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Chelsea and Man City’s respective roles in Super League formation revealed


An insight into the roles played by two of the Premier League’s clubs in the formation of the widely criticised European Super League has been forthcoming on Monday evening.

ESL incoming

News of a potential shake-up to the European football landscape as we know it has of course taken centre stage across the globe over the last 24 hours.

This comes after twelve clubs – six from England, three from Spain and three from Italy – revealed plans to establish a new ‘Super League’.

The competition would see a total of fifteen of the continent’s finest break away from the current structures of the European game, to form their own Champions League alternative.

The widespread reaction to the proposal, which has been signed off on by Manchester United, Barcelona, Juventus and more, has been one of utter disgust.

UEFA, for one, have already laid down a number of threats, including the expulsion of all participating clubs from domestic competition, and a ban on any Super League-based players from both the European Championships and World Cup.

Get on board or…

Amongst the clubs to have been most heavily targeted amid the backlash have been Juventus – due to Andrea Agnelli’s central role, Real Madrid – the same for Florentino Perez, and north London rivals Arsenal and Tottenham – amid a lack of recent competitiveness.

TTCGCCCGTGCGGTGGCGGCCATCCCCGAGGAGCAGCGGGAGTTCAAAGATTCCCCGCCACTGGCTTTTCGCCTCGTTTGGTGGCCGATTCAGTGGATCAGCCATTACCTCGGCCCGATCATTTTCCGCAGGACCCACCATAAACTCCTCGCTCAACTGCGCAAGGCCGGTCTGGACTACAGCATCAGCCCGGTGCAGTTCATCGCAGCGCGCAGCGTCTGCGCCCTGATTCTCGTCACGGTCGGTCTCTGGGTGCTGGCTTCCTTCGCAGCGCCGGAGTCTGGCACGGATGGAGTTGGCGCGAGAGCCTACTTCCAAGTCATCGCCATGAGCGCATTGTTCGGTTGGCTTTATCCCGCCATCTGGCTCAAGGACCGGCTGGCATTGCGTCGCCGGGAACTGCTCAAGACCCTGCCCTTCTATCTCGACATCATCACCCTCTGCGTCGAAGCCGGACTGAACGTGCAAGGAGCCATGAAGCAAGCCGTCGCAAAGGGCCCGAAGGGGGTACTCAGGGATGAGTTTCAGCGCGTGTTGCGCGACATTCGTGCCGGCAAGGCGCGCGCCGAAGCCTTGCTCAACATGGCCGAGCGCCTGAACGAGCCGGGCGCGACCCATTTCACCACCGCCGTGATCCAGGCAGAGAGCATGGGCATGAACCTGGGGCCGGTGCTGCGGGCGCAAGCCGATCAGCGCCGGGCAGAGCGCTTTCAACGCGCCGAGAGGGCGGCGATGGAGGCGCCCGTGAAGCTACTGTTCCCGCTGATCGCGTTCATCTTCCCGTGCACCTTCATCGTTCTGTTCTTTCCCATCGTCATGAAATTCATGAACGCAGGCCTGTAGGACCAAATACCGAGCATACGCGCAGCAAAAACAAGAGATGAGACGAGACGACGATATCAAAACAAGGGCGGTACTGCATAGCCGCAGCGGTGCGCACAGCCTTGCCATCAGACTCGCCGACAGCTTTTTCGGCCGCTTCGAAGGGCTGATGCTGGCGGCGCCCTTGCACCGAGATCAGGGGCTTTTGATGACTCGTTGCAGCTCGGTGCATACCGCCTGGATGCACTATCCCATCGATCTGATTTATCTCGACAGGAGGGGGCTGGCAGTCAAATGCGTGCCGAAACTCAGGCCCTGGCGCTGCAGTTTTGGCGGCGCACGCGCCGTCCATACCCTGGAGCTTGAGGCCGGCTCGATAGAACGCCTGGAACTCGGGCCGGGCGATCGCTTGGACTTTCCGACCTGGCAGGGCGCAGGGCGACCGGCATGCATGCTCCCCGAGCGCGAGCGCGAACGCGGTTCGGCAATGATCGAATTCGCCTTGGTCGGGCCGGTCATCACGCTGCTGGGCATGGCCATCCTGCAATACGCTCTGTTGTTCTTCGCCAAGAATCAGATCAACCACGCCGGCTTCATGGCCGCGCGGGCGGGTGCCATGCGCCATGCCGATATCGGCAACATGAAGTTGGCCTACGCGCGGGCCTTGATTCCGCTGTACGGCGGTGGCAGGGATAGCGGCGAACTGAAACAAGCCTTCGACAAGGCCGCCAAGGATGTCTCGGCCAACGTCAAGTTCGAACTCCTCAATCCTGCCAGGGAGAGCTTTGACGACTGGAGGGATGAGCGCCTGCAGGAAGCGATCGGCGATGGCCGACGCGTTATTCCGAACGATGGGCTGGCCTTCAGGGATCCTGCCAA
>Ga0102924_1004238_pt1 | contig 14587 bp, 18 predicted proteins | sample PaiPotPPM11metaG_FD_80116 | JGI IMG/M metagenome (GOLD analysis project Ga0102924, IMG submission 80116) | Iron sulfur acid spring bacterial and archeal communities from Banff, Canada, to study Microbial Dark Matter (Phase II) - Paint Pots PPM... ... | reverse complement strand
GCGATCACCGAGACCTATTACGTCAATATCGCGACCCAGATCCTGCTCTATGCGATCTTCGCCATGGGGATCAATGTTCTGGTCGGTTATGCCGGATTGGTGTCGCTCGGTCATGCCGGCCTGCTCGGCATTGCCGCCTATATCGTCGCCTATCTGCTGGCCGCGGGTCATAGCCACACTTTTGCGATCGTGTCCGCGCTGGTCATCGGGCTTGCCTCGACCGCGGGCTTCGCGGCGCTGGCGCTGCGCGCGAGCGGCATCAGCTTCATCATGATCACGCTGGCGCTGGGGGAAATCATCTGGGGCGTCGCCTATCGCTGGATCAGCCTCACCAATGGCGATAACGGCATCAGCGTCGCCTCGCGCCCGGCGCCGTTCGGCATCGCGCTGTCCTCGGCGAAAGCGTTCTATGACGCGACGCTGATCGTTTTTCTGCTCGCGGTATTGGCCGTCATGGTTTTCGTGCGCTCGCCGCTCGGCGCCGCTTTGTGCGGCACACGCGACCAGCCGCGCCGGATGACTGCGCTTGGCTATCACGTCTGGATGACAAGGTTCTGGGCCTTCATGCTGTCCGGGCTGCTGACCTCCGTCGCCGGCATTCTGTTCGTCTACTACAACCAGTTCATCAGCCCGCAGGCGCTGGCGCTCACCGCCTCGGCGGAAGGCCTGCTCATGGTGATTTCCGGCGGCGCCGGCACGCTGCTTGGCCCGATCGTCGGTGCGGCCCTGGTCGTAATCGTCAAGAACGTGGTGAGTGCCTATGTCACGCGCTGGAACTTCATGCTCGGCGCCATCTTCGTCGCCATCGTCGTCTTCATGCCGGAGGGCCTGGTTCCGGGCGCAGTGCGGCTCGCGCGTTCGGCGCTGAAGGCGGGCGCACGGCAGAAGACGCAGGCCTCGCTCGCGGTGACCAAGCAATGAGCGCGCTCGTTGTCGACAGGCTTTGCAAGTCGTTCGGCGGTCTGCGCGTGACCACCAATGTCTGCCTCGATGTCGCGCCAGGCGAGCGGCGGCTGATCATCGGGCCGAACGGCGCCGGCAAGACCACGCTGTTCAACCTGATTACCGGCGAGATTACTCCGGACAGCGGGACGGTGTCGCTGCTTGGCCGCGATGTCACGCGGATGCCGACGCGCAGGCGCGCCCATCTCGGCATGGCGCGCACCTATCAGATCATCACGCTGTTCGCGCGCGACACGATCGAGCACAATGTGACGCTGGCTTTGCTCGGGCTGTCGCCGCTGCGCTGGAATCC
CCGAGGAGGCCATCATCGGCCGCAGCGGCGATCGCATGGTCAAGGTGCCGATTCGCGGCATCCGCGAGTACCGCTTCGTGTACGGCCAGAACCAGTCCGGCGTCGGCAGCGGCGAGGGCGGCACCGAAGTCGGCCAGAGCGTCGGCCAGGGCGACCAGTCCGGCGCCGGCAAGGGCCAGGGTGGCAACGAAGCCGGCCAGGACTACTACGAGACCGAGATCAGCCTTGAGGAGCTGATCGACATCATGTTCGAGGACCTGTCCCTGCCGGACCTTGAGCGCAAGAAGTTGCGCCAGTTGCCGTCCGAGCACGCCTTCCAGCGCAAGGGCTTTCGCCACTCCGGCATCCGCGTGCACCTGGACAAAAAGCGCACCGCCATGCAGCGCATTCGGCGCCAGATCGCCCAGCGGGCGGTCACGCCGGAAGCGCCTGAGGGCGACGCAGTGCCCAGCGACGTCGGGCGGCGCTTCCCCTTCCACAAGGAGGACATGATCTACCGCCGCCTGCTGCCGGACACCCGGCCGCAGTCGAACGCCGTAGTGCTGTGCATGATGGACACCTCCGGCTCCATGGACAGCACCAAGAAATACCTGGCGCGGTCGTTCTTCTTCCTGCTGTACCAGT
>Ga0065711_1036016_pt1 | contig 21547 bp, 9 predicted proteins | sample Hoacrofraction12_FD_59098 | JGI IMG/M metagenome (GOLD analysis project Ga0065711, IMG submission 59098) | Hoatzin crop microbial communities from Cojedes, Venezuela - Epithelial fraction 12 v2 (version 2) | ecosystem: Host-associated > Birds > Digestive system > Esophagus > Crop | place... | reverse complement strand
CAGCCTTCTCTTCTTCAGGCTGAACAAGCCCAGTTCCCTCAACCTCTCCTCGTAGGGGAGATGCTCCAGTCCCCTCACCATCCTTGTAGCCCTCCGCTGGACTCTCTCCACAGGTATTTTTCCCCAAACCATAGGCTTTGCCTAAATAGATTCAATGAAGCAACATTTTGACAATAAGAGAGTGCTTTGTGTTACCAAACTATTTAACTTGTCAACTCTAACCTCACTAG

An interesting insight into exactly how two of the less talked about members – in the form of Chelsea and Manchester City – ended up committing to the Super League, though, has been provided on Monday evening.

The info comes courtesy of the reliable Matt Law of the Daily Telegraph.

Law suggests that both Chelsea and City were only made aware of the imminent implementation of the ESL last week.

In turn, the Premier League heavyweights were essentially given two options:

  1. Provide their backing and join the ten other clubs in pushing forward with the rejuvenation of European football.
  2. Oppose the movement, and risk being left behind – from both a sporting and economic perspective.


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